Remember radio? It’s that dial-type listening device on your car’s dashboard. Have you turned it on recently?
Well, it turns out that more than 90% of Americans listen to the radio each week - tuning into AM/FM stations for over two hours per day. That makes radio the second-most consumed form of media after TV. And, it isn’t even a digital marketing channel!
According to Nielsen’s Q3 Cross-Platform report, the average American consumes almost 60 hours of content each week across TV, radio, online and mobile. Traditional television takes top spot, followed by radio, collectively totaling 49 of the 60 hours. The balance is comprised of digital channels. Does this shock you?
So, where does this leave your business’ or nonprofit’s marketing strategy? Continue reading
We’ve heard a lot about email marketing lately – the things that work and what to avoid. Every once in a while, I like sharing a ‘real’ email I’ve received so you can evaluate its effectiveness yourself.
Subject Line: XYZ membership offer
We are waiving our $150 application fee for you.
Membership is $25/month with no contract and no obligation. You will get 50 free [items] with your membership.
We also have a $79/month package with an e-commerce website. This package includes your membership, a website and 50 free [items]. I put a link below for the customizable website included.
Please contact me with any questions.
Sr. Acct Exec., Membership Sales
What did you notice? Let’s evaluate:
- First off, the subject line is not enticing at all. The word, “offer” isn’t an effective one. According to a study by British marketing firm Adestra earlier this year, offer scores a 7.3% open rate variance versus the average, -18.6% click rate variance, -24.1% click to open rate variance, and a 22.3% unsubscribe rate variance versus the average. Continue reading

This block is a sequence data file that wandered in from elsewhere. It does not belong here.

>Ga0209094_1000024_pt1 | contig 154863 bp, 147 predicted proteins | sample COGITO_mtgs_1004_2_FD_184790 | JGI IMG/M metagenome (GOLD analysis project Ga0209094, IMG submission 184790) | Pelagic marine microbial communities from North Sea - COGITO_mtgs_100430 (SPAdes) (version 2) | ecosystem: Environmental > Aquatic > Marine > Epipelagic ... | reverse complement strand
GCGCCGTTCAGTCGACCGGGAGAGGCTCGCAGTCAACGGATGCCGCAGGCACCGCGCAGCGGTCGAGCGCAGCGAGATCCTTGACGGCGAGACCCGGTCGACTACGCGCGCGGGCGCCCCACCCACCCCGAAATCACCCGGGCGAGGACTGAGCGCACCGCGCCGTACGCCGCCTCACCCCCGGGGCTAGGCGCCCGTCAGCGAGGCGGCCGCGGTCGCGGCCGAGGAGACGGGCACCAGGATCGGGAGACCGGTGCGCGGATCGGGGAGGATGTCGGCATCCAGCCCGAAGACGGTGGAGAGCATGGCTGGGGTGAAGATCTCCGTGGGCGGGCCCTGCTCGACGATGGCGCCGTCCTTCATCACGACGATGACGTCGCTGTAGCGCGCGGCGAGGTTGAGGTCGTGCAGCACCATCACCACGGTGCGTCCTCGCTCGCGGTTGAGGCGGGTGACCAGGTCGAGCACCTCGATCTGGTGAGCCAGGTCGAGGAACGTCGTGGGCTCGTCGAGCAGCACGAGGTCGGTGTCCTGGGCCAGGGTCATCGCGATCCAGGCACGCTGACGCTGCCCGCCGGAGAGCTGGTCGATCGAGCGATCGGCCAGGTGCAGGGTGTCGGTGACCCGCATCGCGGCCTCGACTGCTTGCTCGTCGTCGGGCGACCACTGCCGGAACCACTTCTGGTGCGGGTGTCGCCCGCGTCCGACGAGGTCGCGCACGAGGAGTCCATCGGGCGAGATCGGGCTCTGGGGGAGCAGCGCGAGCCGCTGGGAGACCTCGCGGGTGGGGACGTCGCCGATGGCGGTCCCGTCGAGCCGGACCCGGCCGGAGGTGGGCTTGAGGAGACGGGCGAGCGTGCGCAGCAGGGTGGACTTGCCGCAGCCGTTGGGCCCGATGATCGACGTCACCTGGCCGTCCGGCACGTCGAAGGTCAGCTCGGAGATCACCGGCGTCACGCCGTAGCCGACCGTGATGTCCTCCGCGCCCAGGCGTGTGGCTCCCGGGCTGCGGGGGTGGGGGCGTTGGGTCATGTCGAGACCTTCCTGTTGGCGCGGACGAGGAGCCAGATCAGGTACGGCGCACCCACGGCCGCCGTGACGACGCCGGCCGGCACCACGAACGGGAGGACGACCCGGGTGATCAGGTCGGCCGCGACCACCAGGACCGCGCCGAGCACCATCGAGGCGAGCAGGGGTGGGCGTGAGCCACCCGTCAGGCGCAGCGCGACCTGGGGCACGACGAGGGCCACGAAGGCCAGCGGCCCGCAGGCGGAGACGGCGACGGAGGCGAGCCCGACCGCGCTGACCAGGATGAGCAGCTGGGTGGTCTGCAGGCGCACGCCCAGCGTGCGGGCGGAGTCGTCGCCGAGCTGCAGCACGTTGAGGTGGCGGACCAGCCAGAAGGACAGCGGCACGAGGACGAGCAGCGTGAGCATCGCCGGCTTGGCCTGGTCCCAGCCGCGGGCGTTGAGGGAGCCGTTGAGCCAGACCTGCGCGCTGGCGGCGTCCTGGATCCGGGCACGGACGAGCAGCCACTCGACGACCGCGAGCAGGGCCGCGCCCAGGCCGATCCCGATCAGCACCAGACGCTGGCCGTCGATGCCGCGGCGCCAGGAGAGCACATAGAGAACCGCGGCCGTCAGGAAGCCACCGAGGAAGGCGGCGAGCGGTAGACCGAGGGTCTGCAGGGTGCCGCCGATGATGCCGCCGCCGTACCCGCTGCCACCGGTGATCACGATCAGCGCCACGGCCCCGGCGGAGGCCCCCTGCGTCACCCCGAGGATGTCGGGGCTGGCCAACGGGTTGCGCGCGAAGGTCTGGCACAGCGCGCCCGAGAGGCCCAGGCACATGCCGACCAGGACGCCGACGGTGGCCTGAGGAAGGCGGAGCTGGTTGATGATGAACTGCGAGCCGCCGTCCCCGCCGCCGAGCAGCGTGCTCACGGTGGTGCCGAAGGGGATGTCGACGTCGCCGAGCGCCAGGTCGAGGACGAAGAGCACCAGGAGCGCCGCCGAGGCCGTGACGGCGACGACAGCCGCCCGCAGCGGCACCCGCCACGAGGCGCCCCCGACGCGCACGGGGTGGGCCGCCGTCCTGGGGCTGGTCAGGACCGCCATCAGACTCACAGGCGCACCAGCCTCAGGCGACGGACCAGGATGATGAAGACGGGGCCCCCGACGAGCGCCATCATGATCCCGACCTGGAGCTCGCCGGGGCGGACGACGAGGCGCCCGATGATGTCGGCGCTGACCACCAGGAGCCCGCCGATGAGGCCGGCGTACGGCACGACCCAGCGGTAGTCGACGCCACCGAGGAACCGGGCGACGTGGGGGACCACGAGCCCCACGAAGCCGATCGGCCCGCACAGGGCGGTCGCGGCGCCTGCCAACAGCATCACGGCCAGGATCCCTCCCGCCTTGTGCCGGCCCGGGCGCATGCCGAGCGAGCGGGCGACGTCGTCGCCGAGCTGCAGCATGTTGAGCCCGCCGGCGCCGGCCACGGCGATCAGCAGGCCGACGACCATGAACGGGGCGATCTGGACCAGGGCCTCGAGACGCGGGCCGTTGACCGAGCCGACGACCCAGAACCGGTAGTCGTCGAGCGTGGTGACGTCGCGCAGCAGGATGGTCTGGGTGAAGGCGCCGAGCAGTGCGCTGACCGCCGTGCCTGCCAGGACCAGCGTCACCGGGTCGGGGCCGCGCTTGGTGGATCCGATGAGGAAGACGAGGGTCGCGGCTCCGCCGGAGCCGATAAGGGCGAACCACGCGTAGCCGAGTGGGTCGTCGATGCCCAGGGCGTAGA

To my American readers, friends, and colleagues, I wish you a Happy Thanksgiving. May you be blessed with good health, good food, and laughter.
To all who read my blog, no matter where you live, I am truly grateful for your following.
Many small and medium-sized businesses have conducted promotional marketing campaigns on sites like Groupon and Living Social and in direct mail coupon value packs. You’d think these coupon deals would be bringing in new and repeat customers like crazy. But, are they? And, if not, why not?
First, let’s get some important data out of the way.
- Groupon’s overall merchant satisfaction was very strong in March 2012. Source: ForeSee Groupon Satisfaction Study – commissioned by Groupon
- Groupon brings customers in the door and 74% of merchants say that is the main reason they work with the company. Same study
- 80% of marketers have no plans to use daily deal sites, such as Groupon or LivingSocial in the near future. 2013 Social Media Marketing Industry Report
- About 40% of restaurateurs indicated that deal purchasers were new customers, and 35% of the deal customers returned to the restaurant without a further incentive. The number of operators who said they made money on the deal was about the same as those who lost money. Cornell Center for Hospitality Research Reports on Restaurant Daily Deals and Sustainability.
As you can see, results are mixed. Although this is unscientific, I’m going to take an educated guess as to why some advertisers have experienced lackluster results. Perhaps, it was a result of these marketing boo boos: Continue reading
It seems that every week there are new case studies and survey results about email subject lines. I’ll share the latest revelations provided by Econsultancy deputy editor, David Moth, including results from MailChimp, Adestra, and Mailer Mailer.
Please remember that you need to do your own testing and not take this information as the Holy Grail. As Moth says, “Obviously none of these rules are written in stone and it’s really up to marketers to test their own campaigns to find out what does and doesn’t work for their own customers, however this list does at least identify a few criteria to begin testing.”
Here are 10 things to know about email subject lines:
Using recipients’ names in the body of your emails is fine, but be careful when personalizing your subject lines. It may be deemed as overly familiar. On the other hand, using both first and last names in a subject is less common but has the largest positive impact on open rates especially for highly personalized campaigns. Continue reading